April 30th, 2007 by eugene
Seagate Savvio 15K.1
Proponents of a 2.5" form factor point out, however, that one could house three Savvio 15K.1s in the space required to mount just one Cheetah 15K.5, yielding a hugely superior spindle/volume ratio ; an array featuring three times the spindles in any given rack delivers vastly increased performance in the Savvio's target market: database- and transaction-server scenarios requiring the utmost in speed as requests pile up and create a high level of concurrency. A 16-megabyte buffer rounds out the drive's vitals.
In addition to higher performance, Seagate cites numerous other benefits related to the the 2.5" form factor. A physically smaller design translates into smaller, lighter parts and less power draw, in turn leading to lower operating temperatures. The smaller footprint also permits more efficient air flow, ultimately leading to lower overall operating costs that offset the significantly higher cost-per-gigabyte premium commanded by the family.
The following performance tests contrast the Savvio 15K.1 with the following contemporary 15K RPM Ultra320 units:
|Fujitsu MAU3147 (147 GB)||Previous-generation 3.5" enterprise-class unit|
|Hitachi Ultrastar 15K147 (147 GB)||Previous-generation 3.5" enterprise-class unit|
|Maxtor Atlas 15K II (147 GB)||Previous-generation 3.5" enterprise-class unit|
|Seagate Cheetah 15K.5 (300 GB)||Current-generation 3.5" enterprise-class unit|
Access Time and Transfer Rate
For diagnostic purposes only, StorageReview measures the following low-level parameters:
Average Read Access Time- An average of 25,000 random read accesses of a single sector each conducted through IPEAK SPT's AnalyzeDisk suite. The high sample size permits a much more accurate reading than most typical benchmarks deliver and provides an excellent figure with which one may contrast the claimed access time (claimed seek time + the drive spindle speed's average rotational latency) provided by manufacturers.
Average Write Access Time- An average of 25,000 random write accesses of a single sector each conducted through IPEAK SPT's AnalyzeDisk suite. The high sample size permits a much more accurate reading than most typical benchmarks deliver. Due to differences in read and write head technology, seeks involving writes generally take more time than read accesses.
WB99 Disk/Read Transfer Rate - Begin- The sequential transfer rate attained by the outermost zones in the hard disk. The figure typically represents the highest sustained transfer rate a drive delivers.
WB99 Disk/Read Transfer Rate - End- The sequential transfer rate attained by the innermost zones in the hard disk. The figure typically represents the lowest sustained transfer rate a drive delivers.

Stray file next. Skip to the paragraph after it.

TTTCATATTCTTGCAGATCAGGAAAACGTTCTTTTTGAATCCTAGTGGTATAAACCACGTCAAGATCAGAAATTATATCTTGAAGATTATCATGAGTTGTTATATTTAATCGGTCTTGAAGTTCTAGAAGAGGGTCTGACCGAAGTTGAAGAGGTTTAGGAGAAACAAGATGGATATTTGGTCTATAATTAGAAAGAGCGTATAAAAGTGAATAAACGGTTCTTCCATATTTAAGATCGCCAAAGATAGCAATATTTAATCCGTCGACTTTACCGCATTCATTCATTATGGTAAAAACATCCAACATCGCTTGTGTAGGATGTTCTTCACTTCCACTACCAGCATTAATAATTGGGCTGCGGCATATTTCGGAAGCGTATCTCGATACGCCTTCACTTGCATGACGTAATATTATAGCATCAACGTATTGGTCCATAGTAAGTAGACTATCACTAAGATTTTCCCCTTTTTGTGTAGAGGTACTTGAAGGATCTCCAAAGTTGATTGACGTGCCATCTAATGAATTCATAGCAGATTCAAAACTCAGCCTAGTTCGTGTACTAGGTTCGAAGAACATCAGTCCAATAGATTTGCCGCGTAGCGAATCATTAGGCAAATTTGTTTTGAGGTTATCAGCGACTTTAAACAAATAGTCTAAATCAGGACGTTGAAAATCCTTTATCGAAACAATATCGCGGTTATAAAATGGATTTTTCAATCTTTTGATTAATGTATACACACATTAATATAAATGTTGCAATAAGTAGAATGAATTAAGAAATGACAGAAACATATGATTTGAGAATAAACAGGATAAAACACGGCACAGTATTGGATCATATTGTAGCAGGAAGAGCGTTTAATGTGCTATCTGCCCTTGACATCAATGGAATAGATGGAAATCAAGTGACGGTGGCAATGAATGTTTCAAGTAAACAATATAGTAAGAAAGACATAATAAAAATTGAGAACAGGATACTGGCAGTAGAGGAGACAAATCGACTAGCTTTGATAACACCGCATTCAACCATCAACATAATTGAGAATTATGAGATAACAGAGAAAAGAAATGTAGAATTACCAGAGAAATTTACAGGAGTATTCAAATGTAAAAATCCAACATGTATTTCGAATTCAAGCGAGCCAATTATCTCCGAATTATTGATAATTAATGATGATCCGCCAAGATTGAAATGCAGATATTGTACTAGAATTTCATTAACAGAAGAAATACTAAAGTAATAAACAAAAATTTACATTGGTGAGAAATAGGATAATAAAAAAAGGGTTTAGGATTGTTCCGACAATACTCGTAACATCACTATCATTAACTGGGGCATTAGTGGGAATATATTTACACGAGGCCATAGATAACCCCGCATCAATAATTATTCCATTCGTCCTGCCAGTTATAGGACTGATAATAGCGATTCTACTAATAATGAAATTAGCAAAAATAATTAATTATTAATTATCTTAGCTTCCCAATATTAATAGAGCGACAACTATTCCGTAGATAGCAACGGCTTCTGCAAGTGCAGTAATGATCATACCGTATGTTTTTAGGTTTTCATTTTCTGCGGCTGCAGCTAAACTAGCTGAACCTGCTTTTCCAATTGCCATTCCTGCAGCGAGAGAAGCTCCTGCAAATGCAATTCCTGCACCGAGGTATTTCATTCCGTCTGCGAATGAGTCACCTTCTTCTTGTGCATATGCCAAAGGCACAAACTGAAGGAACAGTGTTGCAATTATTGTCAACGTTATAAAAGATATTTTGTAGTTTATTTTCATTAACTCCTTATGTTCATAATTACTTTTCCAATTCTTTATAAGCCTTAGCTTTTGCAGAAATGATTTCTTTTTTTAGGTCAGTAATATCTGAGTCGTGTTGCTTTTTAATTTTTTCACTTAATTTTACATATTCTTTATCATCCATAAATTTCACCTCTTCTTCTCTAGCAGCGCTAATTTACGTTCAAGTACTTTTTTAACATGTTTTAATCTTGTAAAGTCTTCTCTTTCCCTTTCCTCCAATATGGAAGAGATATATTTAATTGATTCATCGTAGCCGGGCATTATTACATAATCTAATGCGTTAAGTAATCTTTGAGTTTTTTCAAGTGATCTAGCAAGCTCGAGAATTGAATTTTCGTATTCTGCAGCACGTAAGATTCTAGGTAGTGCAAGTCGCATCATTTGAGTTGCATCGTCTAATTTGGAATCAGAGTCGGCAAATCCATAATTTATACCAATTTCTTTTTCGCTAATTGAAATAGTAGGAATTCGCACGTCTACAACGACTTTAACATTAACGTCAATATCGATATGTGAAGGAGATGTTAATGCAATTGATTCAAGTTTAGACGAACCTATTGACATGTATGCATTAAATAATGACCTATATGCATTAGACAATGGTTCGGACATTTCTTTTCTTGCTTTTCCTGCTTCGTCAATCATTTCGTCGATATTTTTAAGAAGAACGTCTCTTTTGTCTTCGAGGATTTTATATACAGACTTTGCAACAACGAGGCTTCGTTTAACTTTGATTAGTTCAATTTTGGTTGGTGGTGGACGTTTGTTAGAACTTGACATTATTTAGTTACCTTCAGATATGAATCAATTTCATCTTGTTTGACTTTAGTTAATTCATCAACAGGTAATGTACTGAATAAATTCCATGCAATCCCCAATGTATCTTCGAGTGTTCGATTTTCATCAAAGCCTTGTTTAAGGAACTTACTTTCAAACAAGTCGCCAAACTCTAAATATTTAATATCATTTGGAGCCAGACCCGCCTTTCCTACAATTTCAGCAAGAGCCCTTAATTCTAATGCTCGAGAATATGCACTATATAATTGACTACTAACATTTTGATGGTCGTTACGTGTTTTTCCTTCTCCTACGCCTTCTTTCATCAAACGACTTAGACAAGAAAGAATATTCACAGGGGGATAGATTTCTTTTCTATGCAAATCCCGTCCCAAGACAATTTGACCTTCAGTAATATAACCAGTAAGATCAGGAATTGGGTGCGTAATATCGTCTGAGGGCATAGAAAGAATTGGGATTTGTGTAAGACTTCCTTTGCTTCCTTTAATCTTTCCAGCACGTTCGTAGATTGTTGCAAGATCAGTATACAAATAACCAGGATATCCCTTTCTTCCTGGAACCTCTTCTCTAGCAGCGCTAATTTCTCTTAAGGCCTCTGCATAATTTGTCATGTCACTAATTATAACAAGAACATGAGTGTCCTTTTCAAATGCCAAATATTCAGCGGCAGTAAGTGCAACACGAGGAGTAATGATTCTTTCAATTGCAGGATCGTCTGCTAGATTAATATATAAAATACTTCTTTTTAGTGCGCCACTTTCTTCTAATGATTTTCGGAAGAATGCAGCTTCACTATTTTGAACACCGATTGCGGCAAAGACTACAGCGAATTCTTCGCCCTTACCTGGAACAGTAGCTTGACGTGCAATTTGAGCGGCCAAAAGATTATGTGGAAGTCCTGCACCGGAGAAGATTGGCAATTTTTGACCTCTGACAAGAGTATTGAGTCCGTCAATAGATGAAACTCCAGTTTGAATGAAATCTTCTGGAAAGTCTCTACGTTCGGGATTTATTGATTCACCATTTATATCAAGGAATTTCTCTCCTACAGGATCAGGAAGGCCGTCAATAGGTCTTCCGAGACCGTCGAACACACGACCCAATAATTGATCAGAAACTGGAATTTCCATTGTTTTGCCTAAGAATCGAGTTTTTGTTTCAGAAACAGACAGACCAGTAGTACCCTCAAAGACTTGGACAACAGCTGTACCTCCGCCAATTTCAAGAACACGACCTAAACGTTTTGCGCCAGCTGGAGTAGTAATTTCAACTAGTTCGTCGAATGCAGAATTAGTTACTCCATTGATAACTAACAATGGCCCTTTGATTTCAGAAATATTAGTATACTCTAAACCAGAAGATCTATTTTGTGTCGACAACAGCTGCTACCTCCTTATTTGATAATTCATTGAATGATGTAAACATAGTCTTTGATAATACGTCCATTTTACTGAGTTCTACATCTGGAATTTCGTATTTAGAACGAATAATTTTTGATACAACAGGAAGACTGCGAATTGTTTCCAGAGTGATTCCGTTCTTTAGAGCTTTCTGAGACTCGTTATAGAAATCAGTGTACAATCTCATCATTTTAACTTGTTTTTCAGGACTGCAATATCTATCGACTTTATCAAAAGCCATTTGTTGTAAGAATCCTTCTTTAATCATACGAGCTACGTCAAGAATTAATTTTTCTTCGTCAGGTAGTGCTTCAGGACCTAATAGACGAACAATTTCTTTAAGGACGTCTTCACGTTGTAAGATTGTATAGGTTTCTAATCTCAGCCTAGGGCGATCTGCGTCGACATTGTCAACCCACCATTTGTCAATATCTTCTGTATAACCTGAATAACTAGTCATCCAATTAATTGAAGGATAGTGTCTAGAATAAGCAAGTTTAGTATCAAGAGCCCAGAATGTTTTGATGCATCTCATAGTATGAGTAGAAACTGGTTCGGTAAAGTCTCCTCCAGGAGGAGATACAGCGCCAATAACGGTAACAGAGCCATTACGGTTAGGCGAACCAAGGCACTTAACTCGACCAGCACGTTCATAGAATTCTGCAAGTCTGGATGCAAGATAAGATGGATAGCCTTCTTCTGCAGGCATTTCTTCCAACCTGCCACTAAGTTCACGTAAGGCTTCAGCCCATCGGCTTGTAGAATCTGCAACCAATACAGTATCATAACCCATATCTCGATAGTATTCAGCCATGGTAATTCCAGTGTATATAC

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The Savvio 15K.1's random read access time of 5.4 milliseconds narrowly sets a new record, besting the Atlas 15K II by the slimmest of margins. A 15,000 RPM spindle translates into an average rotational latency of 2 milliseconds; subtracting this figure from the Savvio's access time leaves an average seek of 3.4 ms, a full half-millisecond above Seagate's ambitious 2.9 ms claim. At 5.9 ms, the Savvio's average write access figure also rests among the fastest SR has recorded, tying that of the Atlas 15K II.
Constrained by a lower linear velocity in its outermost tracks when contrasted with traditional 3.5" form-factor drives, the Savvio turns in a maximum sequential transfer rate of 108 MB/sec, falling short of Seagate's own Cheetah 15K.5, a drive that clocks in with an impressive 135 MB/sec. Nonetheless, the Savvio's contemporary areal density allows it to surpass the maximum rates delivered by older 15K units. Rates decay to about 80 MB/sec when inner tracks are reached, a figure comparable to that of Seagate's latest 3.5" Cheetah.
It is important to remember that seek time and transfer rate measurements are mostly diagnostic in nature and not really measurements of "performance" per se. Assessing these two specs is quite similar to running a processor "benchmark" that confirms "yes, this processor really runs at 2.4 GHz and really does feature a 400 MHz FSB." Many additional factors combine to yield aggregate high-level hard disk performance above and beyond these two easily measured yet largely irrelevant metrics. In the end, drives, like all other PC components, should be evaluated via application-level performance. Over the next few pages, this is exactly what we will do. Read on!
StorageReview uses the following tests to assess non-server use:
StorageReview.com Office DriveMark 2006- A capture of VeriTest's Business Winstone 2004 suite. Applications include Microsoft's Office XP (Word, Excel, Access, Outlook, and Project), Internet Explorer 6.0, Symantec Antivirus 2002 and Winzip 9.0 executed in a lightly-multitasked manner.
StorageReview.com High-End DriveMark 2006- A capture of VeriTest's Multimedia Content Creation Winstone 2004 suite. Applications include Adobe Photoshop v7.01, Adobe Premiere v6.5, Macromedia Director MX v9.0, Macromedia Dreamweaver MX v6.1, Microsoft Windows Media Encoder 9.0, Newtek Lightwave 3D 7.5b, and Steinberg Wavelab 4.0f run in a lightly-multitasked manner.
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A drive not tuned for traditional desktop applications, the Savvio 15K.1 falls far short of numbers delivered by drives such as Maxtor's Atlas 15K II and Fujitsu's MAU3147, units from two houses that traditionally balanced their offerings for both single- and multi-user environments. At just 568 I/Os per second, the Savvio lags the category-leading Fujitsu by a whopping 53% margin in the SR Office DriveMark.
Results remain similar in the SR High-End DriveMark. While the MAU3147 continues to dominate at the top of the chart, Seagate's latest trails by a 40% margin.
Three decidedly different entertainment titles cover gaming performance in StorageReview's test suite.
FarCry, a first-person shooter, remains infamous for its lengthy map loads when switching levels.
The Sims 2, though often referred to as a "people simulator," is in its heart a strategy game and spends considerable time accessing the disk when loading houses and lots.
Finally, World of Warcraft represents the testbed's role-playing entry; it issues disk accesses when switching continents/dungeons as well as when loading new textures into RAM on the fly.